Teresa Thayer Snyder, a former school district superintendent in New York State, has written a very popular Facebook post pushing back on the idea of “learning loss.” You can read her whole statement, and here’s a line from it:
In our determination to ‘catch them up,’ I fear that we will lose who they are and what they have learned during this unprecedented era. What on earth are we trying to catch them up on?”
The statement definitely speaks to me and, I think, accurately calls out many of those who I think are exaggerating the potential dire impacts of “learning loss” on many of our students.
At the same time, however, it seems to reflect what we called in my community organizing days an unrealistic perspective of operating in the “world as we’d like it to be” instead of the “world as it is.”
In the world as we’d like it to be, yes, all those benchmarks are artificial constructs. At the same time, however, many of our students were going to need a great deal of assistance prior to the pandemic in order to gain the skills necessary to have a decent chance of success in higher education or vocational training. We don’t have to scream or act like “the sky is falling” academically but, I think, we need to acknowledge that many of our students will need even more extra support to get to that point in a post-pandemic world.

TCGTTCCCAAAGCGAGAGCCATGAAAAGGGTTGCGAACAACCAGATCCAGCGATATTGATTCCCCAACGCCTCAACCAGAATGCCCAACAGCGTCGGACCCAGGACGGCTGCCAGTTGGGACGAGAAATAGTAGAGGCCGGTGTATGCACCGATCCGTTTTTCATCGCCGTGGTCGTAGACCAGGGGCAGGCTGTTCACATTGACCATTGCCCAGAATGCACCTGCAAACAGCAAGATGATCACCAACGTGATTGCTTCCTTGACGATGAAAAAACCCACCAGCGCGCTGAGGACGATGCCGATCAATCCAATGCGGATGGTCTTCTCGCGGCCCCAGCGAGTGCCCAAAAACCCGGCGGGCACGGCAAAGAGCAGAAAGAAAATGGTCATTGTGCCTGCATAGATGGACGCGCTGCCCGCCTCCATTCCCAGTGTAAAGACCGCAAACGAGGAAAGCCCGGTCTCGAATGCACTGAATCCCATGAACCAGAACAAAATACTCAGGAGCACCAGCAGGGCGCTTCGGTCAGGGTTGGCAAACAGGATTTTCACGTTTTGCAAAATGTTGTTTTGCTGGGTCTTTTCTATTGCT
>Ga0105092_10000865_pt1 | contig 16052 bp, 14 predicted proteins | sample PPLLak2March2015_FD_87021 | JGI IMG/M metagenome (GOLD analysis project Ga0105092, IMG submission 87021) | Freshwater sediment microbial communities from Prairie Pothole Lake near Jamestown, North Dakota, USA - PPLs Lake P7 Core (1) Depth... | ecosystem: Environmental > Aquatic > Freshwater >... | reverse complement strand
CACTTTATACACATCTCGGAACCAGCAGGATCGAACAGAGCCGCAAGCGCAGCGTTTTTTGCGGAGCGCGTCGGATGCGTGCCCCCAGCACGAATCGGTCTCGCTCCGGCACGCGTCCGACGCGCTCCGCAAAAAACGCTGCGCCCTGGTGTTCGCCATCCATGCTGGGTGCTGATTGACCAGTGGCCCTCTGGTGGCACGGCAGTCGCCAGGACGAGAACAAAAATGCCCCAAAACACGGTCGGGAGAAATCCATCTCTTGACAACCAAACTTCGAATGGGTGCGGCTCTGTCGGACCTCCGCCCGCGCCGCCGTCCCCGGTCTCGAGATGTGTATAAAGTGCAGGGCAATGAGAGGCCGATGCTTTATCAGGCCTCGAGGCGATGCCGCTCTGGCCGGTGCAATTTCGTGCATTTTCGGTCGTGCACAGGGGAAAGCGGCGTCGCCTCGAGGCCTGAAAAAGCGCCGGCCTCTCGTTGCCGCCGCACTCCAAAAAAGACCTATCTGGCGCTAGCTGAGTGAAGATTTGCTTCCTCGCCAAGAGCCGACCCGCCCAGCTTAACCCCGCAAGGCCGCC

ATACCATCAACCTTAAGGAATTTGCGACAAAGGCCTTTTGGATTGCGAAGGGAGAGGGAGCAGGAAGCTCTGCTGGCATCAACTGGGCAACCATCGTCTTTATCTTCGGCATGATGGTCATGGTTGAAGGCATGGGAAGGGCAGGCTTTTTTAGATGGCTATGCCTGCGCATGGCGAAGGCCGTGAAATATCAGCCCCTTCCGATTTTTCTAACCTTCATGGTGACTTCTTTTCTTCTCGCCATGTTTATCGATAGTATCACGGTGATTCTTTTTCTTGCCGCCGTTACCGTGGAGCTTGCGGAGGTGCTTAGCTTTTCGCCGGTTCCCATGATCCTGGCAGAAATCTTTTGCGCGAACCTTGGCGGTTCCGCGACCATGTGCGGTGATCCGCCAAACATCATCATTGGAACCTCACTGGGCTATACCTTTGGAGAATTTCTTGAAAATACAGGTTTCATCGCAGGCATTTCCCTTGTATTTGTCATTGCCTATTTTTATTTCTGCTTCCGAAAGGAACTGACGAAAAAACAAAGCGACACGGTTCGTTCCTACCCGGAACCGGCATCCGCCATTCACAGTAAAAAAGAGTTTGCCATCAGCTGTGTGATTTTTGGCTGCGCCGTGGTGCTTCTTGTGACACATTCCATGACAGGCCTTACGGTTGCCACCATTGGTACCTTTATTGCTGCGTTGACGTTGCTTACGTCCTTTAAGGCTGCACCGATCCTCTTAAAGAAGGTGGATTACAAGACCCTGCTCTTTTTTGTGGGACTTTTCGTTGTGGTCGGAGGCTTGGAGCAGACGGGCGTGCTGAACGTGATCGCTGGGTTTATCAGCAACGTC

I don’t think it’s a question, though, of either having 100 percent back-to-basics approach or 100 percent arts and reassurance strategy. With effective district leadership, and additional federal resources, we can provide enough of both so we can support them – and ourselves – as we readjust to the world of next Fall.